The Super Bowl Game Plan
by Rick Rockwell
First, let’s get this straight: this writer bears the Arizona Cardinals no ill will. Sure, they wrecked my prognosticating record in the post-season. But if you dare to predict games of the National Football League (NFL), you have that coming.
Sure, they also wrecked the chances of my Hero Team, the Philadelphia Eagles to get to the Super Bowl. But again, the Eagles let them do that. They had no answer for the Kurt Warner to Larry Fitzgerald passing combo in the first half of the National Football Conference (NFC) Championship game.
I have no allegiance to the Cardinals’ opponent in Super Bowl XLIII, the Pittsburgh Steelers. Hey, my prediction was the Indianapolis Colts would be here, not the Steelers.
This is all to say, take what follows with advisement. First, because my heart is with the Cardinals. This writer actually has a long sordid history with the Cardinals, which we won’t explore. But any team which hasn’t won a championship since 1947 should get your vote of support. Or at least a beer-induced cheer.
And what’s not to like about the Cardinals this year? They not only have my favorite down-trodden quarterback Kurt Warner, a quick release machine with a football who has been discarded by too many teams to count (he’s had so many comebacks, newspaper writers think they’re cliché to mention now) and the Cardinals are the favorites of my top sportswriter Norman Chad.
But my head tells me it’s the Steelers who will win.
This year’s prognostications aside, this column’s Super Bowl predictions are worth a read: last year the column provided a near-perfect preview of the game plan that beat the New England Patriots. (Steve Spagnuolo who drew up that plan is the newly installed head coach of the St. Louis Rams, after his time as defensive coordinator of the New York Giants. Does this mean we should ditch writing and go into coaching? Would Spagnuolo even take our calls? Not likely. We won’t quit the day job.)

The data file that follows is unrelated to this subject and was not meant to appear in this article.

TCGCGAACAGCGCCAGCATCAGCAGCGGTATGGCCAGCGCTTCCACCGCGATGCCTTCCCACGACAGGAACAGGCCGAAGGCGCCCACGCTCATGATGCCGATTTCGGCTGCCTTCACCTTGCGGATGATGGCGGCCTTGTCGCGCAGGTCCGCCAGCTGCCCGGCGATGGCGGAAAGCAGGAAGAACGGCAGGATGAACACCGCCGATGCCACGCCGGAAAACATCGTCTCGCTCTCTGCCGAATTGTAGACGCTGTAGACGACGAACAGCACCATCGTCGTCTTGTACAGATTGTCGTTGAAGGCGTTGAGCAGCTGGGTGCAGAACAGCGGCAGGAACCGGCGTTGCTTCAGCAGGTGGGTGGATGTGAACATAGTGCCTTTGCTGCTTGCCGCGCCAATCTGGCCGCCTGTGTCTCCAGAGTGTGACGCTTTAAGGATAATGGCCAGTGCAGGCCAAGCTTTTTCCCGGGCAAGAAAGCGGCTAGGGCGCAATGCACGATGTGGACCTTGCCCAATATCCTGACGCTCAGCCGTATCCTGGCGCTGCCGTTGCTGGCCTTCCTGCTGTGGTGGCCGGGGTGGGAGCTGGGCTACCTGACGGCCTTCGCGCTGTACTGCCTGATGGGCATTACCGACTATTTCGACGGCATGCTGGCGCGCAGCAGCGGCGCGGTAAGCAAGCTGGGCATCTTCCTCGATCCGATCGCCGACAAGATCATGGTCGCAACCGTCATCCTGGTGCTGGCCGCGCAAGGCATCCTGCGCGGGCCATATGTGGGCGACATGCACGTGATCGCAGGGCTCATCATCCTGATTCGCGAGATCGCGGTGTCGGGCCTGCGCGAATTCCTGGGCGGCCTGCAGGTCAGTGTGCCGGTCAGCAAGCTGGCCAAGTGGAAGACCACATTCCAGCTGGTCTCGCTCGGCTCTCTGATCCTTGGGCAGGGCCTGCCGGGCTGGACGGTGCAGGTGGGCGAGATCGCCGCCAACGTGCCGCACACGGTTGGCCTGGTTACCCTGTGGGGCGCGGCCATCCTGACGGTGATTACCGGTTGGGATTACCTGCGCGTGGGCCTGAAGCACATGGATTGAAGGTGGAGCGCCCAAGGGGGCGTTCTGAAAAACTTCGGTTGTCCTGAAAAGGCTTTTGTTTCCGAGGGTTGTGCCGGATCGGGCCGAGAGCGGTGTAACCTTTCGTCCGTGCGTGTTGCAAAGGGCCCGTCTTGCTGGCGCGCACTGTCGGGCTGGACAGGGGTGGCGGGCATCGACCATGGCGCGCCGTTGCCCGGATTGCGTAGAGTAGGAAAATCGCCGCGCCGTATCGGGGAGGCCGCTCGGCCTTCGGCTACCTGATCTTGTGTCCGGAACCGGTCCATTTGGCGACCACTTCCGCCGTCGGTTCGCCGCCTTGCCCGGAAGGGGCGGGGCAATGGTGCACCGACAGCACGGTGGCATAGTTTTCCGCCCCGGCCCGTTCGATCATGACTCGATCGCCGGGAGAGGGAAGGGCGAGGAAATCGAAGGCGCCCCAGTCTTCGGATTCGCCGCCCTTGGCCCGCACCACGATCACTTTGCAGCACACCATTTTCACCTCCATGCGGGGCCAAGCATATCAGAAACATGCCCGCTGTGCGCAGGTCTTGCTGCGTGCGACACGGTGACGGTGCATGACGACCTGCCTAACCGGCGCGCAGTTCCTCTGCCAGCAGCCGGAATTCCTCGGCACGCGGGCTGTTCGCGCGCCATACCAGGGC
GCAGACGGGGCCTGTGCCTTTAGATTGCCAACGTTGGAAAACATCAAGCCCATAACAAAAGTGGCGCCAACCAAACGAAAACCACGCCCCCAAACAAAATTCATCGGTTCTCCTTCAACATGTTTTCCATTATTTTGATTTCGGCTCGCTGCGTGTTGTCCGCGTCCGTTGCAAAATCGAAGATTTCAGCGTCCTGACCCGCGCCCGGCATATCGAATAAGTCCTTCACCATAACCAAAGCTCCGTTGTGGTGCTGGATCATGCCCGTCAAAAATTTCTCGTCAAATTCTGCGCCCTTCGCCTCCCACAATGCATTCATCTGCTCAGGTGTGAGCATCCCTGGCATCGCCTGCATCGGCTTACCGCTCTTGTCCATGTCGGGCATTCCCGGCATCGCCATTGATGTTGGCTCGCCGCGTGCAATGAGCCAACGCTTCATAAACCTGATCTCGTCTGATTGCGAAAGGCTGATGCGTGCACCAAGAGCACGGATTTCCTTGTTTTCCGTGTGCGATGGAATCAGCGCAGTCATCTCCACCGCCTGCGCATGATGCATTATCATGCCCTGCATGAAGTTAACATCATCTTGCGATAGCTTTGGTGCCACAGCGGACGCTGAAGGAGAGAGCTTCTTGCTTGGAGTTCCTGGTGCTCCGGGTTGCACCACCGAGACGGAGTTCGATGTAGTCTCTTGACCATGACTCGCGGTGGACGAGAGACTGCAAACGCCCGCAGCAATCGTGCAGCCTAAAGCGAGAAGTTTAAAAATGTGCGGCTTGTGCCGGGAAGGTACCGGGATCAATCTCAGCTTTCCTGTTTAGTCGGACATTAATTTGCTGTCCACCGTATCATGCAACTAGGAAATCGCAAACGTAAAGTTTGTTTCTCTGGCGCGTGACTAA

So how can the Cardinals beat the indomitable Steelers?
Somehow, they will have to catch the Steelers sleeping.
The truth: the Steelers have the top defense in the league. The Steelers blitz from all angles. Even though Warner is tops against a blitzing defense, when the Eagles got serious about stopping him and started charging harder, they slowed the Cardinals’ offense to a crawl. Yes, Warner and Fitzgerald still beat the Eagles, but it was a tough match-up. And the Steelers’ defense is a notch better than the Eagles. If the Steelers use the Eagles’ second half blitzes as a blueprint, the Cardinals will be in a sorry state.
The only chance the Cardinals have to win is if they change the equation. That means they will have to do more to keep their rushing attack going. Somehow they managed to revive running back Edgerrin James and his career during these playoffs. They will have to do that and more. They will have to design some pitch-outs for James and running plays that force Warner to move, which will set up roll-out passes. Not known for his mobility, Warner will have to use a floating pocket to stay upright to throw against the Steelers' onslaught.
The real key will be the Cardinals defense. They will have to bother and blitz Steelers’ quarterback Ben “Big Ben” Roethlisberger. They will have to force him into a mistake (which is unlikely because he is strong under pressure). They will have to sell out on pounding Big Ben and hope they get some turnovers. Otherwise, it will be the pounding of running back Willie Parker all day up the middle and Big Ben heaving bombs. And it could get ugly.
The Steelers are likely to win by more than a touchdown unless the Cardinals somehow find some inner resolve to play beyond their talents. Of course, the Cardinals have found a way to do that at least twice already during the postseason. Three times would really make them charmed.
Super Bowl XLIII Office Pool Predictions
Steelers vs. Cardinals (Steelers)
Two Weeks Ago: .500
2008 Playoffs .400
2008 Season: .611
Playoff TV Schedule:
For other blogs calling NFL games, please see:
Super Bowl XLIII
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The Super Bowl Game Plan